Way before the earliest days of my musical career, I’ve always been interested in “the hang”. In high school, my parents quickly learned that they shouldn’t plan on waiting for me after a concert. I would meet up with them later, at home, because I was too busy talking with everyone.
That tradition carried on into my adulthood. I love going out into the audience to meet people before the gig. It is especially fun if they have no idea who I am. We end up talking together again after the concert. I try to get names as often as I can. While I do forget most names, I’ll remember you if you show up again and remind me.
It is these human interactions that give meaning to my music. We come from so many different backgrounds, ages, lifestyles, and locations, but it is the music that binds us. We are a community.
This spring continues to remind me of that very thing.
They were responsible for bringing me and the trio over to Turku, Finland back in September. It is their passion and insistence that lovingly nudged the booker to make the move. As an added bonus, I finally got to meet their lovely wives.
Other “fans” have become students. After years of knowing each other, we become friends.
As our musicianship grows, our conversations get deeper and deeper within the music.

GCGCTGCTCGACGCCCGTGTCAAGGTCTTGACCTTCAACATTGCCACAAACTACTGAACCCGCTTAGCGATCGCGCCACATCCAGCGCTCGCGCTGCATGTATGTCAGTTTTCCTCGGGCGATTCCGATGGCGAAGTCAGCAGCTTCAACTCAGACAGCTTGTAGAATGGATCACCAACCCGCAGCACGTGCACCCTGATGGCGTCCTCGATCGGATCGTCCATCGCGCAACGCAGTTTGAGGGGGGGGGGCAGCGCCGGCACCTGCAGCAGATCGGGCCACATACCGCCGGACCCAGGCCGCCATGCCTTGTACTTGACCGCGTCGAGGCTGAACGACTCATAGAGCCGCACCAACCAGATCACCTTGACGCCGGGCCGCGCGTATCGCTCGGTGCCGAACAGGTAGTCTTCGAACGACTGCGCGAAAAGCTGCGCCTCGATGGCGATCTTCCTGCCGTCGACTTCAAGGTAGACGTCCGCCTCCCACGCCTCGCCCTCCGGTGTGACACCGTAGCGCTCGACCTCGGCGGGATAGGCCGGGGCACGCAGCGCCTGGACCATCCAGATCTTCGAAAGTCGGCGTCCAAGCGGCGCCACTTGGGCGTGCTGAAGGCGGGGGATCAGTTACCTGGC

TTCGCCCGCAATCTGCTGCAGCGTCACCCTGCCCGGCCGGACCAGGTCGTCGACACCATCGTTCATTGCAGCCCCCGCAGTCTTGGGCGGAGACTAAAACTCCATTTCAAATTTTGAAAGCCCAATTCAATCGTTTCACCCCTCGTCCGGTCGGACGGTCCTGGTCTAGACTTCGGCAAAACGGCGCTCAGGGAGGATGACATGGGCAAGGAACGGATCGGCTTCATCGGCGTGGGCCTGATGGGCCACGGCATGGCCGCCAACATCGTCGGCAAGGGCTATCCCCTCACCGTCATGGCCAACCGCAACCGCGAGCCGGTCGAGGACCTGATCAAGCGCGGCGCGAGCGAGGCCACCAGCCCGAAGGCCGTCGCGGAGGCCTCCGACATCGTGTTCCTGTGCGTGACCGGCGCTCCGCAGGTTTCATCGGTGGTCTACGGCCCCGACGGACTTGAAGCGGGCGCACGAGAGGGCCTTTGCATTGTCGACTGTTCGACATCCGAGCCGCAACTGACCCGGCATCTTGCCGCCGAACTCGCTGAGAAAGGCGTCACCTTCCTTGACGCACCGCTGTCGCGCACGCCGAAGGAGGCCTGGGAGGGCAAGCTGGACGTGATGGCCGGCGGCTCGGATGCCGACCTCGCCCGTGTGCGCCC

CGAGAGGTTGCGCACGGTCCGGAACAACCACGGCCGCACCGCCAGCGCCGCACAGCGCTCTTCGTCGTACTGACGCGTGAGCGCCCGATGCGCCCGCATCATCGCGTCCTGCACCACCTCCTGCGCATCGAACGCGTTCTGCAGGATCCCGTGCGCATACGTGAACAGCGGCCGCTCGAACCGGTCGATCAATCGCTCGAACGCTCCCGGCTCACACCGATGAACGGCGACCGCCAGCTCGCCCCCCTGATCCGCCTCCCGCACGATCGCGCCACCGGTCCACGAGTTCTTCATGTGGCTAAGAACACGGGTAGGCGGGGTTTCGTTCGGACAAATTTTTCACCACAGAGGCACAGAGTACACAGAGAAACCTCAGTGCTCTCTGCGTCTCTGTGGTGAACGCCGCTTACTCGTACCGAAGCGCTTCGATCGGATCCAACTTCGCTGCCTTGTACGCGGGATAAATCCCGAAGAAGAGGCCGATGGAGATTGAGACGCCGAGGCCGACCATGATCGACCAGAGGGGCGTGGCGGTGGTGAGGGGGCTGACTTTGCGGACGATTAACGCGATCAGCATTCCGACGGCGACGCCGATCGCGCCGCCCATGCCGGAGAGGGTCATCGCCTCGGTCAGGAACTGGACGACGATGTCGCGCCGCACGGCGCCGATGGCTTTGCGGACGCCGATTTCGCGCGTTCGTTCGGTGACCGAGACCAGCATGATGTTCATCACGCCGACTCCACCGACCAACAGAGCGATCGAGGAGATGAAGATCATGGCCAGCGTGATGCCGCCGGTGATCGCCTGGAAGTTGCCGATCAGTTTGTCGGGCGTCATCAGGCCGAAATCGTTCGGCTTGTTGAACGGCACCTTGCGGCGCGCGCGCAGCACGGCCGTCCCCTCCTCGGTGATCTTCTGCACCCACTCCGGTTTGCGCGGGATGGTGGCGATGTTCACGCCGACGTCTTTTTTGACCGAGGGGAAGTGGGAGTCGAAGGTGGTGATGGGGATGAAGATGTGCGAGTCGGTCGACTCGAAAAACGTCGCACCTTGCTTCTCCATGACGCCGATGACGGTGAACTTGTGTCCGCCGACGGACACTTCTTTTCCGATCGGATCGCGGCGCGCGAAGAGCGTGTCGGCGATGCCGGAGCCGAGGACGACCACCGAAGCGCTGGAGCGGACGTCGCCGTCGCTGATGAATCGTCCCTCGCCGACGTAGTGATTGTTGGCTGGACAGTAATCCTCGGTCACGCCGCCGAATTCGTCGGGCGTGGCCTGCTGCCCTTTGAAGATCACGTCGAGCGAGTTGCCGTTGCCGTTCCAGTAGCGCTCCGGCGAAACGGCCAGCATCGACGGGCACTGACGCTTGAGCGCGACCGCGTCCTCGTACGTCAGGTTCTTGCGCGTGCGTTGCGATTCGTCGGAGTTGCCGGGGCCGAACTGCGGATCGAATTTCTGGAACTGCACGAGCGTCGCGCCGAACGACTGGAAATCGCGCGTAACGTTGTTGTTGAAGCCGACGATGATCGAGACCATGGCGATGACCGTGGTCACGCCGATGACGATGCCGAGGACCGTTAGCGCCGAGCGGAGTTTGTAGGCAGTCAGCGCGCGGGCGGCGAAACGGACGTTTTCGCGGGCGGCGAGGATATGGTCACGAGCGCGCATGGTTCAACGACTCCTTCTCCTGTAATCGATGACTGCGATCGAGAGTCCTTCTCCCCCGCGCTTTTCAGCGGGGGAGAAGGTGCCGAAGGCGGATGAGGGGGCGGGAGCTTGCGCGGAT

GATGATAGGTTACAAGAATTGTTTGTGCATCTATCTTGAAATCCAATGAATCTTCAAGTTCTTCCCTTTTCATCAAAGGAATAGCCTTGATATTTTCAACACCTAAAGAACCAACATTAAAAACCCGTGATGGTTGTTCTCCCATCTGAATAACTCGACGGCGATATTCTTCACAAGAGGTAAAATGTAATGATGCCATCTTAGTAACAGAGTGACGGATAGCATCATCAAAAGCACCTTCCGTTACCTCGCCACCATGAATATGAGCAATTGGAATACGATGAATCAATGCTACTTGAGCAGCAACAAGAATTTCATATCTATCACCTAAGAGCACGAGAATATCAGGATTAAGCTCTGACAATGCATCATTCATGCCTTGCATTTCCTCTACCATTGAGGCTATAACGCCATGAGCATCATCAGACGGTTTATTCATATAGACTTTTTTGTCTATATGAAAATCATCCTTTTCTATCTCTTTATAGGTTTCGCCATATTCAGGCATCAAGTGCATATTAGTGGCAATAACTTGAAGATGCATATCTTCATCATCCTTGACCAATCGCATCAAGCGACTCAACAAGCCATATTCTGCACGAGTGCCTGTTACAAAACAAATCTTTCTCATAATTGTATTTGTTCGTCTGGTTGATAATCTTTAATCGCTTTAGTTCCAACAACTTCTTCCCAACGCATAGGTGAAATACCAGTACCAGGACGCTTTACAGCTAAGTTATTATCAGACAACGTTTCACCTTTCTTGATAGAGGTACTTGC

Tom Poyer is one of those guys.
After moving to Denmark, I only saw Tom and his wife Margie at concerts in Los Angeles. When I started my online community for lifelong learners (K-Nation) last year, I sent him an email letting him know about the platform. I didn’t hear back from him.
It was an email from a mutual friend in the jazz community that let me know that he was battling cancer. I picked up the phone and called him. He figured I was going to give him a bad time about not joining K-Nation.
I just wanted to know how he was doing.
He did end up joining us in K-Nation for our “Hump Day Hangs” on Zoom even though he wasn’t really able to play his bass anymore. Playing isn’t the important part. It is more important that we are there for each other.
There are all kinds of stories like this in the jazz community. I just want to acknowledge it and let you know how much it means to me and my life.
As Tom was moved into home hospice two weeks ago, his daughter wrote me to see if I would sing and play for his funeral. Between the distance and my own emotion, there’s no way I can make that happen. I could, however, make a recording and send that.
“No Greater Love” would have been a nice option. The Catholic Church, unfortunately, isn’t into secular material.
The Schubert one.
I wasn’t even good at singing classically when I was in university. Now, I need to bow AND sing?!
I told Tom that this task was a payback for the challenging assignments I gave him over the years.
I made a quick arrangement for 3 basses and voice, learned my parts, and recorded it. Morten (my husband and amazing individual) mixed the parts for me and we were able to get it finished so Tom could hear it before leaving the planet. It was really important that Tom could hear the music for himself.
While I’m no Yo-Yo Ma or Renée Flemming, I have given it my best. It is raw, real, and very human.
I have no plans to release this on digital platforms or social media. This is just for you.
Peace and love,